Last night, my flu and NyQuil-induced fever-dream:
I was living in the apartment I live in now, but it was somewhat more labyrinthine, with strange arrangements of rooms, all mean and dirty and run-down. You could see the layers of dust and dirt and worn-down wood, all of the original fixtures from when the building was new, back in 1850. The kitchen was bigger, though, filled with long counters and strange cupboards and intricate contraptions. I didn’t go into the kitchen much – there was something overwhelming about it, there were too many things, too much space. I felt as though if I spent time in there, too much time, I’d have to admit that the apartment was truly my home, and that this was my life and I would never do better than this, that this apartment and this life was where I would live and die. The kitchen looked out over a rooftop of tar and giant rotating air conditioners, and at the edges of the building, you could look out over all of Jersey City and right into glittering Manhattan, as if the cities were now one single living entity of brick and mortar, with the Hudson River long driven down below the streets. It was a constant, long late afternoon, with a giant golden sun casting light and shadows everywhere. I never went to work. I simply stayed in the apartment, moving back and forth between the musty living room and the ugly bedroom. I think it had been this way for centuries.
I don’t know why, but at some point in that endless afternoon and my endless routine of doing nothing, I crept into the kitchen. I think I heard something, I don’t know. I felt that something had changed. The kitchen counter ran the length of one part of the rooftop of the building, and the blinds were down, but I could see movement behind them. I noticed that in the right corner of the kitchen, just beyond the refrigerator, there was a slim door I hadn’t seen before, maybe only about eighteen inches in width. I cracked it open, and was shocked to find a pantry I didn’t know existed. All kinds of incredible foods and provisions were stacked on the shelves, from floor to ceiling, and everything as fresh as if it had been put there that day. On the other side of the tiny room, there was a slender window, maybe as large as a hardcover book. It was open. I squeezed my way into the room, and stuck my face out of the window.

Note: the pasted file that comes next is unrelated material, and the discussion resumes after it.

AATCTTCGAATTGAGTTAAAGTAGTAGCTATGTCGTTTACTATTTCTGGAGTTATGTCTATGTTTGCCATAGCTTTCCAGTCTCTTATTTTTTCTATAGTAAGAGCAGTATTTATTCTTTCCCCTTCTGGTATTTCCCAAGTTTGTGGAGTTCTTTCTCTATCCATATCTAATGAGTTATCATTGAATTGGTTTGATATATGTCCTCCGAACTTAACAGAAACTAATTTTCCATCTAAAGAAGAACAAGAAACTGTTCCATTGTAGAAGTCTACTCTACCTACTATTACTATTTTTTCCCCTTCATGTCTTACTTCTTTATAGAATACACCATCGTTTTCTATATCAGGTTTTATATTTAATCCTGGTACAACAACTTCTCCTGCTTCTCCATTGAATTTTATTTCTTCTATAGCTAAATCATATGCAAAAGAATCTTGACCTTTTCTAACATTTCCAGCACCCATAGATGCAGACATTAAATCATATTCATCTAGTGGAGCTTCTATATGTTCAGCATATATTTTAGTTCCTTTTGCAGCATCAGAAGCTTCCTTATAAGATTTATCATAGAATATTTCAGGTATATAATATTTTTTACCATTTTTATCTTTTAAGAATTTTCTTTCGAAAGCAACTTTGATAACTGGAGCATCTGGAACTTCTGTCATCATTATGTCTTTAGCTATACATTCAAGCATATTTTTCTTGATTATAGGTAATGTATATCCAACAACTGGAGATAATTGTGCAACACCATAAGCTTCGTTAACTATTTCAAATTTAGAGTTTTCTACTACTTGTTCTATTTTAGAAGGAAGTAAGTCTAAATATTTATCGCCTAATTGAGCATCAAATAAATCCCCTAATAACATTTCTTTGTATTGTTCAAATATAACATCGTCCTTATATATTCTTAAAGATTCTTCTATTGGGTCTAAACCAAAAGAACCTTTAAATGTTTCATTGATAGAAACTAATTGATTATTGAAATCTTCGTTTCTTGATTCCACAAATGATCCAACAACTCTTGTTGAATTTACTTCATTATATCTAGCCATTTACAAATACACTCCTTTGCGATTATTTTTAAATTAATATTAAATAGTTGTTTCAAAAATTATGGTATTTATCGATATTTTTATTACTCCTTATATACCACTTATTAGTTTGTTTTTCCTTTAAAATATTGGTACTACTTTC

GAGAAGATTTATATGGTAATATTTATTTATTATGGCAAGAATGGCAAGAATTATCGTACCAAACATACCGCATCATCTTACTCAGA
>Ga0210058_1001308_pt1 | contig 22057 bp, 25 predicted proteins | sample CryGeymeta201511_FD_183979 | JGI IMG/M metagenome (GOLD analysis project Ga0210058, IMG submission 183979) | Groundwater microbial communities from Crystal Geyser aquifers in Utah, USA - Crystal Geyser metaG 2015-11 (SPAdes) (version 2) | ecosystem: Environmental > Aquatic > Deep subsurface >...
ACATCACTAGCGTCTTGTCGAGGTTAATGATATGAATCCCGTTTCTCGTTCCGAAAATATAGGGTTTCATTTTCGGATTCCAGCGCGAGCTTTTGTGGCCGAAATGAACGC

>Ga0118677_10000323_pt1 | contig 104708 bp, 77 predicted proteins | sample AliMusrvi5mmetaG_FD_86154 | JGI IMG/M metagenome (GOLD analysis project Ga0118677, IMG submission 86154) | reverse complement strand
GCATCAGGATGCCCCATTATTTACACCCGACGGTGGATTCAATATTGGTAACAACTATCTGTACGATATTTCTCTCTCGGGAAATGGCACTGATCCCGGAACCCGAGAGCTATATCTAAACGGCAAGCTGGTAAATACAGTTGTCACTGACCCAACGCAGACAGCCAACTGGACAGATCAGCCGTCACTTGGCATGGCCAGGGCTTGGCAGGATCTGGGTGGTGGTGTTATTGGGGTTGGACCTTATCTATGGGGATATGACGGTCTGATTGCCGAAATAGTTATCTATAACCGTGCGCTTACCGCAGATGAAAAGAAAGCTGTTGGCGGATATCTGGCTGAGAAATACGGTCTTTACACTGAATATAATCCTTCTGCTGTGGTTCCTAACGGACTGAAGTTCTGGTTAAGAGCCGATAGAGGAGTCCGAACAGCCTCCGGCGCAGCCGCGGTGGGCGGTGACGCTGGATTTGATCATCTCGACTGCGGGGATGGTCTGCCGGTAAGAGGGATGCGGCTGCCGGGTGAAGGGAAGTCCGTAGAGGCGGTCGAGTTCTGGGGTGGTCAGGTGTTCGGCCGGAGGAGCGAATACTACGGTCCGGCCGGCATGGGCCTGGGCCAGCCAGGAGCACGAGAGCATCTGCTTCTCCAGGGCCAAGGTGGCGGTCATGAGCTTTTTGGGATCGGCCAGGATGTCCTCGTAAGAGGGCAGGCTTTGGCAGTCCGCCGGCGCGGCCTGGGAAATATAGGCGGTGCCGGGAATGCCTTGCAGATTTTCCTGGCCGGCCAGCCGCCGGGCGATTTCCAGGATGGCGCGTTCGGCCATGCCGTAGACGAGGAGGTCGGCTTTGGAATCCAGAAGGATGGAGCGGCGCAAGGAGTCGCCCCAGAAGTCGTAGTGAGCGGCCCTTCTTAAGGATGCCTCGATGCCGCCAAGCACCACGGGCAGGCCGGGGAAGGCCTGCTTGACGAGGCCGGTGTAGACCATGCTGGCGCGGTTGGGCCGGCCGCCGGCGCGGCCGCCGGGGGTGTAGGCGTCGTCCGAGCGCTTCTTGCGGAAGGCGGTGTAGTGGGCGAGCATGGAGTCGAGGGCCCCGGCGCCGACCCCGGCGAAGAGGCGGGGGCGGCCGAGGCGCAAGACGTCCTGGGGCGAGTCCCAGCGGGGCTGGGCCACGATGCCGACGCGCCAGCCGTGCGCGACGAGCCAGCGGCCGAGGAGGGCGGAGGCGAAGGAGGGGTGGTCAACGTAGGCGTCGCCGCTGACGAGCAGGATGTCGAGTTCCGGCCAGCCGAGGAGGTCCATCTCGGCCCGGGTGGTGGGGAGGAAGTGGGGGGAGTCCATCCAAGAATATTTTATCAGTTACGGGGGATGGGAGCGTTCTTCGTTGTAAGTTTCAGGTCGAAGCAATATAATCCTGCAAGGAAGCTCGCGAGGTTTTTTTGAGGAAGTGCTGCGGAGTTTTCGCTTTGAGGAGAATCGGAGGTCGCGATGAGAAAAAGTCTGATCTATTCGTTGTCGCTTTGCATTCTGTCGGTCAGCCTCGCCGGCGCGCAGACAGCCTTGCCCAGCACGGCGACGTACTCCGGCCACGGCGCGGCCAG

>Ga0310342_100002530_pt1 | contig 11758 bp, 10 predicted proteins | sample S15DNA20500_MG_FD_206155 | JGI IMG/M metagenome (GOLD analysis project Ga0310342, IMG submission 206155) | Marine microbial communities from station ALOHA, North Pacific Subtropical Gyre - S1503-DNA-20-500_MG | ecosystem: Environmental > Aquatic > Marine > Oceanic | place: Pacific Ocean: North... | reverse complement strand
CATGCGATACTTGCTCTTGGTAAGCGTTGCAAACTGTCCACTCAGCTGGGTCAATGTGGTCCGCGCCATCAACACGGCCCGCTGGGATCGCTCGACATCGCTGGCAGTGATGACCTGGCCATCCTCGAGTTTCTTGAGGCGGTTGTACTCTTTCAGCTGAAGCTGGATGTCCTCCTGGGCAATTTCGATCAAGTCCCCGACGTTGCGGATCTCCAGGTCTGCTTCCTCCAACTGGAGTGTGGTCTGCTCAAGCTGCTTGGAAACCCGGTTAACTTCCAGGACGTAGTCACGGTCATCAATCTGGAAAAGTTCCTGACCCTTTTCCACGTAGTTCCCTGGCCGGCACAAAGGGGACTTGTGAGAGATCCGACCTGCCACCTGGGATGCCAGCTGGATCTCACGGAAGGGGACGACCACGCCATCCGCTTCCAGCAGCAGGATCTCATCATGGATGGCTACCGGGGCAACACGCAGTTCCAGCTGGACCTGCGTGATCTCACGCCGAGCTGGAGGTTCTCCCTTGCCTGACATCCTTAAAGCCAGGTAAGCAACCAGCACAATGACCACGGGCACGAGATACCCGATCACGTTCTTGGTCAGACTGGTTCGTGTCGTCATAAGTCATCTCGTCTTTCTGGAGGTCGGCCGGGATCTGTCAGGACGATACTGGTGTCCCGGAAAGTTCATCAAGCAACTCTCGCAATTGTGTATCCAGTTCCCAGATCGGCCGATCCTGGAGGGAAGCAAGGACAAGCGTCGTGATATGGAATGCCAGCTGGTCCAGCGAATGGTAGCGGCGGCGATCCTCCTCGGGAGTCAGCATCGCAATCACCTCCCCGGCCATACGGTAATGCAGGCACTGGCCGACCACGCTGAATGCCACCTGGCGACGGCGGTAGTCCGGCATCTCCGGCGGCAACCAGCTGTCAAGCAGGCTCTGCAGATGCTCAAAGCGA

Thousands of people were pouring onto the roof, coming up from the fire escape stairs, and across make-shift bridges from the other buildings next to us and across the street. They were people of all colors, all ages, all genders, wearing the most spectacular clothing I’d ever seen – every century represented, every fad and fashion, ever fantasy and whim. But they weren’t costumes – I could tell that this was their everyday, ordinary dress, as casual to them as my grey pajamas were to me. All across the roof, they were setting up tables, lighting fire pits, and laying out massive amounts of food. I heard noise behind me, from the kitchen, and I squeezed my way out of the pantry. All across the long kitchen counter, people had opened the windows and raised the blinds, and were laying out hundreds of bowls of food, chopping, slicing, mixing, reaching across the window sills to turn on the faucets and the stove burners. I thought about pushing them away, but everyone was laughing and smiling. There was music, singing, dance. I stood in the kitchen, and I watched them take over the counters and contraptions I had never used, and I felt such rage and shame and uselessness wash over me. I stepped back into the living room, grabbed my cell phone, and called my landlord.
There are people on the roof, thousands of them, I said. They’re using my kitchen, and having some kind of party. You need to get rid of them right now.
They’re supposed to be there, the landlord said. That’s where they’re supposed to be.
Great. Just fucking great. And exactly how big is this party? I asked. This is an old building, there’s too many already, and if the roof collapses —